|Daniel Seavey Pendleton, Sr|
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|Birth: ||Sep. 15, 1846|
|Death: ||Dec. 1, 1931|
I was born 1846 in Kanesville, Iowa. I grew up there to the age of 5 when my father Calvin C. Pendleton and step mother made preparations to push on in that vast country between civilization and Utah. I was invited by a childless couple in Kanesville to stay on to be their own boy and live by their rosy promises. I wished very much that my father would consent to my staying; but, no, I would be needed for this or that, or the other. As I was left no choice in the matter and either prospect looking very attractive, I remained with my parents.
Our trip by ox-teams was tiresome as all such were. I was too young to feel the fear and dread with which my elders regarded every coming swell and every hidden turn of the road before and behind us, for we must be constantly on the alert for savage foes.
For five years now a steady stream of immigrants had followed the trail from east to west. With increasing alarm the Indians saw our steady advance into his territory. The Indians were prepared to fight without any provocation, and so were we although not unless forced to do it. Treacherous as were our savage foes, they were not more treacherous than some of the sluggish and innocent looking streams lying in our path, for only by experience did we learn the deadly pull of the quick sand lying on the stream bottoms. However, father always used a measure of caution.
It seemed to be my job to ride the spare ox or cow day after day until I almost become a part of the animal. As we crossed a shallow stream one day, we could see fine fish in it. One longer than the rest swam across the pond several times with a briskness that said "Catch me if you can". You may know how each one who saw him wished he could. Father drew his pistol and took careful aim, the big fish was shot and we did not have to after him, for he just leaped out on the bank. You may guess what a welcome change it made to our monotonous diet. We experienced an excitable time one day when a great buffalo stampede [divided] our trains. We could see in the distance a wall of dust and hear a roar which came directly toward our wagon trains, and it seemed that everything in its path would go down. The leader of the herd made for the opening and no one was hurt. Our company experienced a stampede of our own animals, after lugging heavy loaded wagons they apparently went mad. President Young told the people that these stampedes occurred on old battle fields. At Green river, we lost a cow and an ox but pushed on into Salt Lake without them.
At age 20 I served as one of the "minutemen" organized for the protection of the people from the Indians operating under the direction of Chief Walker and doing all sorts of devilry. I was involved in several skirmishes one of which I mention here. 70 head of our horses and 75 cattle had been stampeded and driven into the canyon. We knew that it was sure death to venture into the narrow opening of the canyon which afforded them opportunity to ambush our little company. So Ed Dalton leading 16men rode away. The Indians watching us thought they had the best of us, but under cover of dusk we rode north to Cottonwood then East then back south to catch the Indians off guard. We had a short skirmish and were left in possession of the horses and cattle. One Indian as he ran, crouched low up a hillside and when he thought he was out of rifle range, flourished a sword taken from the scabbard tied to Nils Rasmussen's stolen horse. He told us to come on we were all the same as squaws. A sharp shooter among our men fired and dust flew at the Indian's feet as he turned and kept on running. We were sure they would try to waylay us in the mouth of the canyon and we were not disappointed. As we approached the mouth we began to get pretty nervous. The Indians bunched behind the cliffs and rocks on the south side. They seemed to have few guns, or this story might have a different ending. It seemed all the shots were directed at me, but we had all the animals on the run, and the volleys of arrows flew wild. We fired four or five times but they were well protected. We were never sure we killed any, but once or twice we saw one fall, but we thought it meant to coax us into their power. We all came through it alive. Alan Miller's revolver at his hip took the impact of a bullet which dented his gun into uselessness but saved his life.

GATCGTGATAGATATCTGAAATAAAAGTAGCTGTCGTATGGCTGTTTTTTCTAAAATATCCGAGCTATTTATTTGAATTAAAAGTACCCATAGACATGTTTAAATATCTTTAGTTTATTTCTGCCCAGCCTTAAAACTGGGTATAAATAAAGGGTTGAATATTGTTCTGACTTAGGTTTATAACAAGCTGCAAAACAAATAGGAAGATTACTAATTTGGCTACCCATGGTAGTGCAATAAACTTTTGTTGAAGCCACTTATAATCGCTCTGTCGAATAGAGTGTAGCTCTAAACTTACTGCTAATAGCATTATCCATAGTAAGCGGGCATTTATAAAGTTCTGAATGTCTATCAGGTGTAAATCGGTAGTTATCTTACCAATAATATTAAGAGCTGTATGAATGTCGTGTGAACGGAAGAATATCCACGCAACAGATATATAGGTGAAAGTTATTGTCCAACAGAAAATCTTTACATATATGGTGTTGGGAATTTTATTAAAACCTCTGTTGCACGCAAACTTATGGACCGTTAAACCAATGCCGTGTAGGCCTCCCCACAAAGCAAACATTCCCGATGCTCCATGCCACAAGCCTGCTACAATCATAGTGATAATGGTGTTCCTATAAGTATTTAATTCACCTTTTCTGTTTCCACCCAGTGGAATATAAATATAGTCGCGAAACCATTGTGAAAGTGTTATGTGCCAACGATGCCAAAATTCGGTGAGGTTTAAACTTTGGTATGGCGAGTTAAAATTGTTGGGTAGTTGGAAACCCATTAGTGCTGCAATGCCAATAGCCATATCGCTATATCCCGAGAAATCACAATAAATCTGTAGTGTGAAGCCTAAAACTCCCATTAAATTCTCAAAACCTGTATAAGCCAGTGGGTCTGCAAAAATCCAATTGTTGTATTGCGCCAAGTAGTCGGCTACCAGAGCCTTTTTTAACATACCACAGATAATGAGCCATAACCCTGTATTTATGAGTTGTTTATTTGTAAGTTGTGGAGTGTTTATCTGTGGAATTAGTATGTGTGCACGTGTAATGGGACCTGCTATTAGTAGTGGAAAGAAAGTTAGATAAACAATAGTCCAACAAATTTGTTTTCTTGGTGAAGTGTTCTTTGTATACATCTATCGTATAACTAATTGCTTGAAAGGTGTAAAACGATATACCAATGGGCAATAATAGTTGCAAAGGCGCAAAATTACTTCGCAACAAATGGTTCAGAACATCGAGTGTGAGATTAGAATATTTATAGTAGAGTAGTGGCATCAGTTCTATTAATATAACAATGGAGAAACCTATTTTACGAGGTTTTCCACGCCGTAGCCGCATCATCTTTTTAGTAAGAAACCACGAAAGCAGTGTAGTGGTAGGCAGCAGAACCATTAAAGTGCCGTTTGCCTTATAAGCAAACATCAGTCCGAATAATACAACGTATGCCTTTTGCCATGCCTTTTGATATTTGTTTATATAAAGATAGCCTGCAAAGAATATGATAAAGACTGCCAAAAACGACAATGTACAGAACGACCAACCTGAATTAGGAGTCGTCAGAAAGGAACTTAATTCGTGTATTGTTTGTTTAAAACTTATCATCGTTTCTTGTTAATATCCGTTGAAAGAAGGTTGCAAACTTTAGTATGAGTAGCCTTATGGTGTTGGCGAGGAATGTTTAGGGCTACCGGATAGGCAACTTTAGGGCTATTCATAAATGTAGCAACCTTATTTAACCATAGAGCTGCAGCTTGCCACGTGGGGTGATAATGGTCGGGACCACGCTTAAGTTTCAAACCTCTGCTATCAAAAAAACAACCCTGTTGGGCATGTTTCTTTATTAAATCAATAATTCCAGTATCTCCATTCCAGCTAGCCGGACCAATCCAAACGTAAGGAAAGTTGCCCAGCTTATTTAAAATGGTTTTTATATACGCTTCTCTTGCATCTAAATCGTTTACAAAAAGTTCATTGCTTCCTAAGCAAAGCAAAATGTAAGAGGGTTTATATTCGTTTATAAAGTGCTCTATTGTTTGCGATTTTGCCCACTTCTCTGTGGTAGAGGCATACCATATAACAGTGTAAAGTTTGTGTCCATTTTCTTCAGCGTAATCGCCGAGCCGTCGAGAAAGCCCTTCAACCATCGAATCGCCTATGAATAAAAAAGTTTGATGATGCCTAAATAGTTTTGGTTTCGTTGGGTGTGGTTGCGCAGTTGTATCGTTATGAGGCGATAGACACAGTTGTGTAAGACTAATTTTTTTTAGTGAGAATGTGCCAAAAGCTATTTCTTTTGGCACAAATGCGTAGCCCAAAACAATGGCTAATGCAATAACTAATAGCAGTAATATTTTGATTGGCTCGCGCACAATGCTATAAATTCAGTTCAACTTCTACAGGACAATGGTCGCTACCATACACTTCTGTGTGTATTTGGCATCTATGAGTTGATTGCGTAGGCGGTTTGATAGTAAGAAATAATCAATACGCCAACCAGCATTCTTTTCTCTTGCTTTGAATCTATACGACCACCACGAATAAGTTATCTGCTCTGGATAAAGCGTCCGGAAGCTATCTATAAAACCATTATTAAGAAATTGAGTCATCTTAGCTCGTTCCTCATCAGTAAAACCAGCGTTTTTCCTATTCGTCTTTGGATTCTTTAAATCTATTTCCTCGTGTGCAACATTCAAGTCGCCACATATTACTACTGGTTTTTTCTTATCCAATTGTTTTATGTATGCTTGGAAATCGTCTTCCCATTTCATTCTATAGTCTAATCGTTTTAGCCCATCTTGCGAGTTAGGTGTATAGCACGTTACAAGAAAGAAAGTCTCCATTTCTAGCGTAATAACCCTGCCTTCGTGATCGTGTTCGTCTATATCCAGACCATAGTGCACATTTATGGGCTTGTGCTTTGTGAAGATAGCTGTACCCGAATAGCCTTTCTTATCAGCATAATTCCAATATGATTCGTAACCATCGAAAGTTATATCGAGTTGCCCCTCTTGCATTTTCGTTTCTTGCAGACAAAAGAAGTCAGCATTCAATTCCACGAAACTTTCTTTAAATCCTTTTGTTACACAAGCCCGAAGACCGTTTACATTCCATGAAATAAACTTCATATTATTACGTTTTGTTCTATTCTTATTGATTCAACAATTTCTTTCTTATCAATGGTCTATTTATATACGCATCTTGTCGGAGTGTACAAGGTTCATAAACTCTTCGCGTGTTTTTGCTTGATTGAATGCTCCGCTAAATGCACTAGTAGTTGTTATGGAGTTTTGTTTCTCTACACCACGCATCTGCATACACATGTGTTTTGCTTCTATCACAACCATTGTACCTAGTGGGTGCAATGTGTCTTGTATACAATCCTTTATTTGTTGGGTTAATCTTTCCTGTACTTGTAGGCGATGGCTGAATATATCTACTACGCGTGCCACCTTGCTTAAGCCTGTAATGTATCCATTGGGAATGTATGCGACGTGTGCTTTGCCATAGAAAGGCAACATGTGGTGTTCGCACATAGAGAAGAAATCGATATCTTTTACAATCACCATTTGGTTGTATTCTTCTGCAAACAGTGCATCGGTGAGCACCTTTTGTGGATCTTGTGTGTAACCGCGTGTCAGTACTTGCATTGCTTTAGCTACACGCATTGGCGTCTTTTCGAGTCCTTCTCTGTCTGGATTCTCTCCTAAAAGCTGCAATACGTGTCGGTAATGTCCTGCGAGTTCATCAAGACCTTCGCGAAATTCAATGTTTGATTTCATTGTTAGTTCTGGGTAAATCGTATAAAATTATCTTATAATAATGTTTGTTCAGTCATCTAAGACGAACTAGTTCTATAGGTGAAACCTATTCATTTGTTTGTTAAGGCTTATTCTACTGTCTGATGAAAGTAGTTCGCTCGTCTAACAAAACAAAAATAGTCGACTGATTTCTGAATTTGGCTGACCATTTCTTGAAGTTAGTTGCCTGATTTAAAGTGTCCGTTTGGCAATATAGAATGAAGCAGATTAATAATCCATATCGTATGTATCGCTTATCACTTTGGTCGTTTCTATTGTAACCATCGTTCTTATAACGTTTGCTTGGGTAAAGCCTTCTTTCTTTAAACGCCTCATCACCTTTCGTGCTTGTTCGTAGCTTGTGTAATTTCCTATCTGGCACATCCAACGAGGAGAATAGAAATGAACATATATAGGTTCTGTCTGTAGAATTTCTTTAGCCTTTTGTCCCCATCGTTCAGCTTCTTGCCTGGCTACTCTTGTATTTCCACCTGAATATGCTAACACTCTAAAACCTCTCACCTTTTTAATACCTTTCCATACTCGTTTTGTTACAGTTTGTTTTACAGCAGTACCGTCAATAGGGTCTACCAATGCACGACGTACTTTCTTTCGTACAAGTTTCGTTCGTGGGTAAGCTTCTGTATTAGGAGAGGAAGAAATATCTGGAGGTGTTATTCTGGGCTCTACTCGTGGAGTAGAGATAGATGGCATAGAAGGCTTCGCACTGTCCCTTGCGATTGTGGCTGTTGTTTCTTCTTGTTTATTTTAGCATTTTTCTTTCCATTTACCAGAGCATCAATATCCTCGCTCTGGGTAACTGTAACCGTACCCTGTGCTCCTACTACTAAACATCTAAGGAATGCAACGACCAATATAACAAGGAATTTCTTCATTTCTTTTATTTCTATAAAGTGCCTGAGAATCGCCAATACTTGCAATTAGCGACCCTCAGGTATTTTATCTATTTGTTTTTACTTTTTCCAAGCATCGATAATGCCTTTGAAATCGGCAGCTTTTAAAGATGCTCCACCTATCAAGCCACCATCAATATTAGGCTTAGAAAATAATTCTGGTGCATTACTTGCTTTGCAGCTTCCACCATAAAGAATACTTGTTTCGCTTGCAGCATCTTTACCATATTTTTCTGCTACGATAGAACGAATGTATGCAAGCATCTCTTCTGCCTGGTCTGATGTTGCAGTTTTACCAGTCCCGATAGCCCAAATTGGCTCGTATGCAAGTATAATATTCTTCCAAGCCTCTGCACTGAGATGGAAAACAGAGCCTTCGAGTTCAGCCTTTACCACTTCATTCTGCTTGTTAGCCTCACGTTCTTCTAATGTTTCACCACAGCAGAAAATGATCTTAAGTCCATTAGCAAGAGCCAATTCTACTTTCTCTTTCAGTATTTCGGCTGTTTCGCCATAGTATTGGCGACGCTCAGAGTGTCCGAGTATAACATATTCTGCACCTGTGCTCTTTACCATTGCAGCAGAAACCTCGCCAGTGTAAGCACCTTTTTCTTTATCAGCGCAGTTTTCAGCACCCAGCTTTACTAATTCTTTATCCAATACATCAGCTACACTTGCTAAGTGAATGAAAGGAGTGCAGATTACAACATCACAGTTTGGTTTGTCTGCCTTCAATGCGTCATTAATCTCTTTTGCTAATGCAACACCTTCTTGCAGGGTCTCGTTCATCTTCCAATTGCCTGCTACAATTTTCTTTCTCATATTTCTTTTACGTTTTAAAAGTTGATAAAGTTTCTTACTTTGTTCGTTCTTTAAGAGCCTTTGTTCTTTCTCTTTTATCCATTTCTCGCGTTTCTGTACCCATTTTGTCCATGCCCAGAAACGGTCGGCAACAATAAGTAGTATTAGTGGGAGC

In the Spring of 1870 my bride to be and I started for Salt Lake to be married. With the help of a boy I drove a bunch of steers while my fiancÚ, Margaret Benson
drove the team and wagon. In 13 and a half days we were in Salt Lake on the 4th of July. We were sealed in the Endowment House on the fifth. We had five children. Margaret Died in our 13th year of marriage. She was an invalid for many months before her death. My family needed care, so another good woman became my wife and also the mother of seven.
I have tried to make my efforts count for good, knowing well, in many places, I could have done better, but firm in the knowledge that my parents did right in joining themselves to the Church of Jesus Christ of Latter Day Saints and of bringing me to the Rocky Mountains to help pioneer the way for others.
I am the father of Daniel Seavey Pendleton, Jr.
Calvin Crane Pendleton (1811 - 1873)
Sally Ann Seavey Pendleton (1816 - 1847)
Anna Larson Pendleton (1858 - 1938)
Margaret Benson Pendleton (1851 - 1883)*
Daniel Seavey Pendleton (1871 - 1907)*
Margaret Ellen Pendleton Ashdown (1876 - 1919)*
Sarah Pendleton Ashdown (1879 - 1938)*
Calvin Christian Pendleton (1886 - 1967)*
Adella Jane Pendleton Cripps (1893 - 1989)*
Cedar City Cemetery
Plot: PLAT D LOT38 LOT2 PLOT 7
Created by: Gus Pendleton
Record added: Nov 25, 2008
Find A Grave Memorial# 31710291
Added: Jul. 2, 2011
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